Monkees’ Micky played ’91 fairPublished 5:20pm Wednesday, March 7, 2012
My frequent fawning over the Fab Four usually overshadows my fondness for the Monkees, contrived in the Beatles’ image for a frenetic television show mindful of “A Hard Day’s Night,” except the pre-fab four struggled, inspiring garage bands for two memorable NBC seasons.
Hey, Jimi Hendrix opened for the Monkees, not the other way around.
My dad took me to the University of Notre Dame just so I could gawk at the red Monkeemobile. Notre Dame is where I also saw the Monkees minus woolhat Mike Nesmith. Davy Jones, Micky Dolenz and Peter Tork, with Gary Puckett (and Morgan Fairchild) and Herman’s Hermits opening, though I didn’t feel like I actually saw the Hermits until Peter Noone played the Dogwood Fine Arts Festival.
Davy’s death Leap Day delivered me back to Dolenz performing in Cassopolis on July 19, 1991, at one of my favorite Cass County Fairs — especially with Tiny Tim in tow and Mike Pinera from Iron Butterfly, not to mention Tanya Tucker. Gifts thrust at her included sweet corn.
Pinera was part of Iron Butterfly, the first group awarded a platinum record, for “In-A-Gadda-Da-Vida,” which filled an entire side of vinyl.
Pinera, wearing a fringed zebra outfit, also wrote, sang and recorded the Blues Image hit “Ride Captain Ride.”
Dolenz whirled through “Last Train to Clarksville,” then locked his gaze on the double Ferris wheel spinning garishly behind the grandstand and began composing his next smash hit on the spot: “Snow cones, cotton candy, Ferris wheels, barf!”
Next came his tribute to all the songwriters named Neil: Diamond (“I’m a Believer”) and Sedaka and Armstrong (“Blue Moon”). No mention of Neil Young, however.
Before he got to “I’m a Believer,” which he dubbed “I’m a Retriever,” Dolenz punched out the Carole King classic, “Pleasant Valley Sunday,” which for my money was one of the best Monkees songs along with “(I’m Not Your) Stepping Stone,” which he only played for the nightcap, calling it “punk Monkee.”
Ever the madcap musician, Micky noted he was playing guitar instead of drums because it was his instrument of choice since PMS (“pre-Monkee singing”).
Dolenz revealed “I had my first romantic encounter listening to ‘The Lion Sleeps Tonight,’ ” so hearing it every night gave him an unshakable urge to shed his clothes in the back seat of a Chevy.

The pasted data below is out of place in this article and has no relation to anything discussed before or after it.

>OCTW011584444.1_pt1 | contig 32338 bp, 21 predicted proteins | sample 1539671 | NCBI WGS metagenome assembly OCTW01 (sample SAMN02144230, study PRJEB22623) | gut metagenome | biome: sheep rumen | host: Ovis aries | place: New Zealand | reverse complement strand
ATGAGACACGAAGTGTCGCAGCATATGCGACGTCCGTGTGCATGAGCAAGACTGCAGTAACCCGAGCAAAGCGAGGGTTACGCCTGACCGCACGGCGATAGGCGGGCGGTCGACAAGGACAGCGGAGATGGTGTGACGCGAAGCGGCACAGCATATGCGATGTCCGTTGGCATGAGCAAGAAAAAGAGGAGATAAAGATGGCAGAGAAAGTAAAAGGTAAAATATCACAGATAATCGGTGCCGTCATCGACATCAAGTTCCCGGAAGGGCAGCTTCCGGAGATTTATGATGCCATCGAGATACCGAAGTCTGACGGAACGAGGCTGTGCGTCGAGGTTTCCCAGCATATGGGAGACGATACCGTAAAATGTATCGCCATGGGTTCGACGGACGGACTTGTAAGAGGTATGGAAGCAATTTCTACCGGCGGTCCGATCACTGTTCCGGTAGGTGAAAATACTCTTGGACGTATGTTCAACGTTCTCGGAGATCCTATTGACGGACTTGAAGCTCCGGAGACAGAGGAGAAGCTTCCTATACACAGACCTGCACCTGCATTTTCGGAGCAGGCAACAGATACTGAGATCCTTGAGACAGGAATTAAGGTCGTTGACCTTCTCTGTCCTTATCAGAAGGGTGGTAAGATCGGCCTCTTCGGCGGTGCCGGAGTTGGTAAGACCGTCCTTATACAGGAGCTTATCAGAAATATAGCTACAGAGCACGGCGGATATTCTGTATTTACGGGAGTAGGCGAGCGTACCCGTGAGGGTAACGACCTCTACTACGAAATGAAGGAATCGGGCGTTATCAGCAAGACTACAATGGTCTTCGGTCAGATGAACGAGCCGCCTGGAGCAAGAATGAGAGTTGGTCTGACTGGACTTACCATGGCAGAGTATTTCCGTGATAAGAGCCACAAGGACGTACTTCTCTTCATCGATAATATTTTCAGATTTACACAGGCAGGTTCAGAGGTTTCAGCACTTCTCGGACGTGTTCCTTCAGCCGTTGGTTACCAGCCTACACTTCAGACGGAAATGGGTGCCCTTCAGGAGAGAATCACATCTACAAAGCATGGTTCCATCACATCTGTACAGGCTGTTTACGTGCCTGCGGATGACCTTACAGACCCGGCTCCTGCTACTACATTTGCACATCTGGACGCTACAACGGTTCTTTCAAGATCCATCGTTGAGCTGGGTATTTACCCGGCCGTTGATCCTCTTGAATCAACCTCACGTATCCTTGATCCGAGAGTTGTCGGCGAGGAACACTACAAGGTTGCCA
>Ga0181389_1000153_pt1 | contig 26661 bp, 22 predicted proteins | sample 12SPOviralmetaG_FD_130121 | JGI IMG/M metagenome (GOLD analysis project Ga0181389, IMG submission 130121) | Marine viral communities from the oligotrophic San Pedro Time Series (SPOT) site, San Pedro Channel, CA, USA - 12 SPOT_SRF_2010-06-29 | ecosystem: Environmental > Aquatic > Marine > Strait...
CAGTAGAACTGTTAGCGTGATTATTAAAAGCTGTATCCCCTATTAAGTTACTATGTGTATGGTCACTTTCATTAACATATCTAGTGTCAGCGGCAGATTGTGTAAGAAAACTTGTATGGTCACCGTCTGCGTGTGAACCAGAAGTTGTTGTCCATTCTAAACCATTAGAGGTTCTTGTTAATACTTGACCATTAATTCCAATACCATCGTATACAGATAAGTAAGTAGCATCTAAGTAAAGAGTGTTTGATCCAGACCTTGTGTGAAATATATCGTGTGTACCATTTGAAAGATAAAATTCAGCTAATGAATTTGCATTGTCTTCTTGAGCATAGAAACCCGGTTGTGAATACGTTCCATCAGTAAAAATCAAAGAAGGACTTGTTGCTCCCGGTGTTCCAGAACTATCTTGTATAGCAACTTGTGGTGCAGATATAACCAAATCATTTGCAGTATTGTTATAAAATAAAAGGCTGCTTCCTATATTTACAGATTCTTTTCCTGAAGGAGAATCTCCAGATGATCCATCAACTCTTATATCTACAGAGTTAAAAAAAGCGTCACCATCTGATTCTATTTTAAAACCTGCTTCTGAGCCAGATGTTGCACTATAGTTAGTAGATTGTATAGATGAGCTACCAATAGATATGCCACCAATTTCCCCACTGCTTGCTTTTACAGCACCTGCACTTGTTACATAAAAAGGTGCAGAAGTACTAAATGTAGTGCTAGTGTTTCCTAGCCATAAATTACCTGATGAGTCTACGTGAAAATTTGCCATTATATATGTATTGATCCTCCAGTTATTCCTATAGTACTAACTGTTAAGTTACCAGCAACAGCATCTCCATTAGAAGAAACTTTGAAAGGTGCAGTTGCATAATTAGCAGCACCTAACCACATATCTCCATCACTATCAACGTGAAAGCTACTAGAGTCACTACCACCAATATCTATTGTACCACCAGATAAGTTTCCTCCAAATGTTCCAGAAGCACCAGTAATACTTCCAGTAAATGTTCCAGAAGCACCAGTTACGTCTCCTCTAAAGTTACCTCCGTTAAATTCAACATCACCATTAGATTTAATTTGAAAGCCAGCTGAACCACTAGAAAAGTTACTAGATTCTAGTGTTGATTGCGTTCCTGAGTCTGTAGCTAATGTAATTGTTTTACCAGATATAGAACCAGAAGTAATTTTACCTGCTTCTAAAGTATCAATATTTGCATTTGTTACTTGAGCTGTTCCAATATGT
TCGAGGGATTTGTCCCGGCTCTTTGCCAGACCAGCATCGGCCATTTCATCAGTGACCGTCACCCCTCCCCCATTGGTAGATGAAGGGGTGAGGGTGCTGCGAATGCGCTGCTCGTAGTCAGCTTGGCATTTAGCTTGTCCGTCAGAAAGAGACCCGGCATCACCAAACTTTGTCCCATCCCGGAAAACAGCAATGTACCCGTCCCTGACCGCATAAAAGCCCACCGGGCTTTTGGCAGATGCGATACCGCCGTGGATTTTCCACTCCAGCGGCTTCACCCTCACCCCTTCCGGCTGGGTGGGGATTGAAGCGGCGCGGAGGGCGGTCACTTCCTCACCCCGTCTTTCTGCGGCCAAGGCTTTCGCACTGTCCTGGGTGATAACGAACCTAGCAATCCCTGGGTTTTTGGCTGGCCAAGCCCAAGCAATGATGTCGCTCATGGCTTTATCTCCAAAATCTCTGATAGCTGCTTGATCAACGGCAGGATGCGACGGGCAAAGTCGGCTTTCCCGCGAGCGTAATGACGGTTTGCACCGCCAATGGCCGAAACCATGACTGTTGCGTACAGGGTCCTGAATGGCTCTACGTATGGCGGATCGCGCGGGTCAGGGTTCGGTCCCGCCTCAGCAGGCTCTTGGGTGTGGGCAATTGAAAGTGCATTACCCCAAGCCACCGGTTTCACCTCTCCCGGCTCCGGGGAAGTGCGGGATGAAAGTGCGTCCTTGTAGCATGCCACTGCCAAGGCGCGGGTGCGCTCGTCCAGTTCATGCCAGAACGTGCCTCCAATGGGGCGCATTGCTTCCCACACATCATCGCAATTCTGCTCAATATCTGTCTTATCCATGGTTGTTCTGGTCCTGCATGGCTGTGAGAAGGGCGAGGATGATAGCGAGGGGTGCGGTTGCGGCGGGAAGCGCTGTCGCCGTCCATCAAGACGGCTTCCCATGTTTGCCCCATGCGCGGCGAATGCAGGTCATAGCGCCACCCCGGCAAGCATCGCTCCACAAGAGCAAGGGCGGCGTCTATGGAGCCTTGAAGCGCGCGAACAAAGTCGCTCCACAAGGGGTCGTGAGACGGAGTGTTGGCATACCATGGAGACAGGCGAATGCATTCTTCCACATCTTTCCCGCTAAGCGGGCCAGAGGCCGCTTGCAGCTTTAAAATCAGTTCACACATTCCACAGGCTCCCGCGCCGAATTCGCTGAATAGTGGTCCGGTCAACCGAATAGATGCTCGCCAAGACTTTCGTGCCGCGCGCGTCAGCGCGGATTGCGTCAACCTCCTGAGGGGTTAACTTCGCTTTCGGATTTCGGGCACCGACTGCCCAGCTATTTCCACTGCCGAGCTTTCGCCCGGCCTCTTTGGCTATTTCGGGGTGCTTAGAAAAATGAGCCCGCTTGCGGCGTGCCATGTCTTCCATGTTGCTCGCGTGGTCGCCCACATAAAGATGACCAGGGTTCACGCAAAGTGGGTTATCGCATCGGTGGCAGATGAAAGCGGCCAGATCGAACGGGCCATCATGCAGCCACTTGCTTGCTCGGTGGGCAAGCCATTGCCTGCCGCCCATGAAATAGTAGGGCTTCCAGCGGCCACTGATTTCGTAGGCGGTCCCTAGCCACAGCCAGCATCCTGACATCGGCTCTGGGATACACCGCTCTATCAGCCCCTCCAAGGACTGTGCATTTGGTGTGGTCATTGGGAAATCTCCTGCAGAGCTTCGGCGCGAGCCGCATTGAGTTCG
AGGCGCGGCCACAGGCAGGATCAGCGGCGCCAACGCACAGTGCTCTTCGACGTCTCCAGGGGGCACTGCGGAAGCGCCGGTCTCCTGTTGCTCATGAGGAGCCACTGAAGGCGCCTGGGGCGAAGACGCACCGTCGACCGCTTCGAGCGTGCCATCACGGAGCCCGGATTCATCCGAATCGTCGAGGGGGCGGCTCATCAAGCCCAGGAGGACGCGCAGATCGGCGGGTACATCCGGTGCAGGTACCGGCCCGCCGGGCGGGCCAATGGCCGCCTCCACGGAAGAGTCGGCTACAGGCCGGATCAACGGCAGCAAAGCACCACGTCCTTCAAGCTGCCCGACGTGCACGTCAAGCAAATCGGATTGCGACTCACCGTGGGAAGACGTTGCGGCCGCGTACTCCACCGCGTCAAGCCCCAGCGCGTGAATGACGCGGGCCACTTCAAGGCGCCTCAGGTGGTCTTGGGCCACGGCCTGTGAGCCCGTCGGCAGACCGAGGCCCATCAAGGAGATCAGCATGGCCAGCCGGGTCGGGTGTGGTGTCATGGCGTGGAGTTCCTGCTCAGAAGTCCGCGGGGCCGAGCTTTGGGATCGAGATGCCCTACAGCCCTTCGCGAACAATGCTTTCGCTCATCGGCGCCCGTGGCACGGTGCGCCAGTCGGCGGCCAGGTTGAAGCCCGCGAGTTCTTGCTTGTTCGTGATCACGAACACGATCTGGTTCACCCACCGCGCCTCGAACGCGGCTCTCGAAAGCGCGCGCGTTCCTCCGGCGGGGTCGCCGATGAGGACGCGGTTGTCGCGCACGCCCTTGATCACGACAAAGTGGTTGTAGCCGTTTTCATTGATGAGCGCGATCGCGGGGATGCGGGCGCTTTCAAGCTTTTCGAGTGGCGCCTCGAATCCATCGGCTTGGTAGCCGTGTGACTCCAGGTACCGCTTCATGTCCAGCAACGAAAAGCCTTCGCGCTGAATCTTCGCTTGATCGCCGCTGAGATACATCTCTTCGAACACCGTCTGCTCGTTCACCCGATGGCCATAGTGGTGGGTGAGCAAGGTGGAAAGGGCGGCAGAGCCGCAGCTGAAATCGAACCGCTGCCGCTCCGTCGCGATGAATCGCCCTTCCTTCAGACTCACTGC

A highlight was his live version of “Goin’ Down,” filled with scat singing.
“I wonder,” Dolenz wondered, “if 30 years from now I’ll be back here.”
He mimicked an old man singing the Monkees TV theme and boasted he owned “one of the first steam-powered guitars.” He pretended to need help getting up from a guitar windmill.
Dolenz explained that rockers scream mainly when scalded by boilers they lug on tour to fire steam-powered guitars. Logs or groupies are thrown on the fire to stoke the boiler, he said.
Tiny Tim, who married Miss Vickie on “The Tonight Show” on Dec. 17, 1969, waddled around in a red-and-white circus tent suit, his flyaway hair orange.
What would he do besides “Tiptoe Through the Tulips?” A full-tilt medley of singalong songs in a deep rich baritone like Andy Kaufman singing “Mighty Mouse,” of course.
“She’ll Be Comin’ Round the Mountain,” “I’ve Been Working on the Railroad,” “Home on the Range” and “Yankee Doodle Dandy.”
This fifth annual oldies bill also included Cannibal and the Headhunters (1965, “Land of a Thousand Dances”), Jewel Akens (“Birds and Bees”), Spiral Staircase (“I Love You More Today Than Yesterday”), Al Wilson (“Show and Tell”), Bobby “Boris” Pickett, the “Guy Lombardo of Halloween” with “Monster Mash,” “the granddaddy of all rap songs,” and Jerry Corbetta, who gave us “Green-Eyed Lady” with Sugarloaf in junior high and “Don’t Call Us, We’ll Call You” in high school.
Corbetta played a keyboard shaped like a guitar.
But I was there to see “Circus Boy.” Carolyn Murray got me his autograph.
The Monkees had surprising staying power 20 years ago and, as Davy’s devastating death showed, remains undimmed.